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Special Contribution


The law surrounds the local government contracting process with a number of requirements. Some of those requirements go primarily to the substance of the contract, and some deal largely with matters of form. Of the latter, the two points most often projected are the tangibility of the agreement and its location in the official records.

Beginning in 1863 and continuing in 1980, Georgia statutory law has highlighted both tangibility and location for the contracts of counties. Via a single mandate, the historic statute commands that "[a]U contracts entered into by the ordinary with other persons in behalf of the county shall be in writing and entered on his minutes."' Over the years the appellate courts have, on a number of occasions, articulated their views of the objects served by the mandate: to afford accessible information to the public on contracts being made by the county; to apprise taxpayers of the purposes for which their monies are being expended; to allow opportunity for citizen challenge to the county's exercise of power;' to open the public's business to inspection;' and to protect taxpayers against unauthorized and illegal expenditure agreements.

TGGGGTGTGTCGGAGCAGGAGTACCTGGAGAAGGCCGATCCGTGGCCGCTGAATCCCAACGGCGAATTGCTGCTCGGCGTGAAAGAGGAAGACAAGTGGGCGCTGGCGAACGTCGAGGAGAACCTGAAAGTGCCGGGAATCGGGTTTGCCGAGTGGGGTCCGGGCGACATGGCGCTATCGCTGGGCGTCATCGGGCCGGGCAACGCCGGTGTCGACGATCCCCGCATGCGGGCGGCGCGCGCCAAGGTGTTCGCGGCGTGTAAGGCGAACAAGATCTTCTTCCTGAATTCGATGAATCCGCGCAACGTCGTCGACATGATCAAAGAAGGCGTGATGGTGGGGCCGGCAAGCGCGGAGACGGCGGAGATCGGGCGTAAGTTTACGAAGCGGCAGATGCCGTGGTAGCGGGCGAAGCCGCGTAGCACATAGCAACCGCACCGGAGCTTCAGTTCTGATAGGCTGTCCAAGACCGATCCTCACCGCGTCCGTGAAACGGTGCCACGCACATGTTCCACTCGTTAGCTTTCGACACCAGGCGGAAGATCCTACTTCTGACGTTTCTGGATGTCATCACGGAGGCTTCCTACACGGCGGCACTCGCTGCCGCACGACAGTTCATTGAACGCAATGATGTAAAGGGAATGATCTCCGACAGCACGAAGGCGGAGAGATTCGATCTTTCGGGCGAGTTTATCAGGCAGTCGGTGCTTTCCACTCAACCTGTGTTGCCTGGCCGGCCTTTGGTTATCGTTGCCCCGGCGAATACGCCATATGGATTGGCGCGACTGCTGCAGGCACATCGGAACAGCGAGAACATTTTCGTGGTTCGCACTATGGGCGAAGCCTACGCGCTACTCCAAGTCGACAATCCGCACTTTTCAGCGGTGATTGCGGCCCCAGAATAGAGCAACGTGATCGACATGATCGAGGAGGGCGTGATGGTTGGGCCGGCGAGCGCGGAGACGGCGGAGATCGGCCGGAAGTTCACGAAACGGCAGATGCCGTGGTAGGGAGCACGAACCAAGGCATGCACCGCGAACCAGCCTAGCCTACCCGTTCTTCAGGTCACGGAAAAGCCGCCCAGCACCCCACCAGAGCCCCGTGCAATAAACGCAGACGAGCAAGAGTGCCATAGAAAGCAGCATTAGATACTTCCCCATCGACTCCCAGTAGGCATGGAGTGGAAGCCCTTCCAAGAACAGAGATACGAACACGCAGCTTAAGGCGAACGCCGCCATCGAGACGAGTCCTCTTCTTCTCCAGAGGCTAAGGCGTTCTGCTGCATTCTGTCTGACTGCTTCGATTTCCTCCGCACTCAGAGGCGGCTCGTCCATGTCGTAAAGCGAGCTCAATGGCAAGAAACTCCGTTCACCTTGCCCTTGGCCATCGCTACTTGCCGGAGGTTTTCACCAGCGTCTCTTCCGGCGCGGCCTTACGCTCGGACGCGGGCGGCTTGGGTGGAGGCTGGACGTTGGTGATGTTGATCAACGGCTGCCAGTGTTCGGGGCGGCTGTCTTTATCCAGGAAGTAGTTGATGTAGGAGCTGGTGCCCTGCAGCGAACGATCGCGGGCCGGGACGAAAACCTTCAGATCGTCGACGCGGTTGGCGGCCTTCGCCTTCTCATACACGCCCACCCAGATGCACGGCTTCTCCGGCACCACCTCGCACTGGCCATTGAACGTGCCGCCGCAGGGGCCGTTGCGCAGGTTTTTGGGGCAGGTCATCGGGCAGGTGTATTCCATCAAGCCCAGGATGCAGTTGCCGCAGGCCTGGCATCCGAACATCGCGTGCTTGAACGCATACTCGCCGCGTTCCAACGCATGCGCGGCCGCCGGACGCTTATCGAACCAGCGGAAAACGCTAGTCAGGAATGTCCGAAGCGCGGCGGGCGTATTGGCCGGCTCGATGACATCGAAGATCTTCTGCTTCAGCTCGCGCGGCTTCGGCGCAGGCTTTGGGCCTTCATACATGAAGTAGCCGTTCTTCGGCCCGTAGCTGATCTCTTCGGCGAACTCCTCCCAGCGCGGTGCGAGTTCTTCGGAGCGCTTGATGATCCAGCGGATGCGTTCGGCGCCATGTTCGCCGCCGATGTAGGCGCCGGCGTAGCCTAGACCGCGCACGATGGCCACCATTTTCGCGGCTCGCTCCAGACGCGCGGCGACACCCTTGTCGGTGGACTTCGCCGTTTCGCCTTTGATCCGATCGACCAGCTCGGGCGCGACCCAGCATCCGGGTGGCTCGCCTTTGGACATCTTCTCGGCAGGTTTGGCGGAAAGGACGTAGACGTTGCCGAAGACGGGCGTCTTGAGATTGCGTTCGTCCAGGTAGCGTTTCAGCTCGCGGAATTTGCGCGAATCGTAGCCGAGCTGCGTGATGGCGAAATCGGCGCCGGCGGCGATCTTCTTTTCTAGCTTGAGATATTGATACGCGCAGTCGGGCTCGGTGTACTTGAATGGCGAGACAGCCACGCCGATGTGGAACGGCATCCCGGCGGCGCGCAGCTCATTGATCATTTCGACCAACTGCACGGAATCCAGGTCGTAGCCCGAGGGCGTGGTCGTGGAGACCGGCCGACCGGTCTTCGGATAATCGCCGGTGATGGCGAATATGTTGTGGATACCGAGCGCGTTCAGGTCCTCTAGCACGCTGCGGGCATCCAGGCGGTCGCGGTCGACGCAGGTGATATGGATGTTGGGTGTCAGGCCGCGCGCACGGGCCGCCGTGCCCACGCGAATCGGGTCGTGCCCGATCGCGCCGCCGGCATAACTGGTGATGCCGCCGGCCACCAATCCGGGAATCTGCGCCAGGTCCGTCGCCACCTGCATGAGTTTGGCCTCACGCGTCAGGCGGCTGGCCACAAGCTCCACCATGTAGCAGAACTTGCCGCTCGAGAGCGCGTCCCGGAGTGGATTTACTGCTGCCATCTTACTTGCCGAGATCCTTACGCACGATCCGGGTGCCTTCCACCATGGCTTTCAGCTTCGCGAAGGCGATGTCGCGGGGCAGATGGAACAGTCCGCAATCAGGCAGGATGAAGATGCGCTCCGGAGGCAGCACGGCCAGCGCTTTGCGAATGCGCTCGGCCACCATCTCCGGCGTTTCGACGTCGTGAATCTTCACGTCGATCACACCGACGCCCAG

The desirability of such objects is, of course, incontestable. As with most matters, however, merit tends to turn upon perspective; different perspectives necessarily radiate tensions which, at the extreme, materialize in controversy. For 117 years, the statutory command on writing and entering county contracts has yielded its share of litigated controversy. Perhaps a useful purpose might be served by a brief effort to canvass, illustrate, and organize some instances of that litigation.